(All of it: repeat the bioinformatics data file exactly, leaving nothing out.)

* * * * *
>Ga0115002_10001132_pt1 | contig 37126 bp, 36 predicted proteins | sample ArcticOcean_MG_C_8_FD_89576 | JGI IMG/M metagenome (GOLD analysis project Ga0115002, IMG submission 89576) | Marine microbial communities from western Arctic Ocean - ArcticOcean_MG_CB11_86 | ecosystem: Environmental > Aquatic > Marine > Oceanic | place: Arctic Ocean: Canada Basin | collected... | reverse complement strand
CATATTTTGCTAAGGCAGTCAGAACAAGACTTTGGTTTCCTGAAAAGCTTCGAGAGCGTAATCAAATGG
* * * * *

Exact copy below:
>Ga0115002_10001132_pt1 | contig 37126 bp, 36 predicted proteins | sample ArcticOcean_MG_C_8_FD_89576 | JGI IMG/M metagenome (GOLD analysis project Ga0115002, IMG submission 89576) | Marine microbial communities from western Arctic Ocean - ArcticOcean_MG_CB11_86 | ecosystem: Environmental > Aquatic > Marine > Oceanic | place: Arctic Ocean: Canada Basin | collected... | reverse complement strand
CATATTTTGCTAAGGCAGTCAGAACAAGACTTTGGTTTCCTGAAAAGCTTCGAGAGCGTAATCAAATGG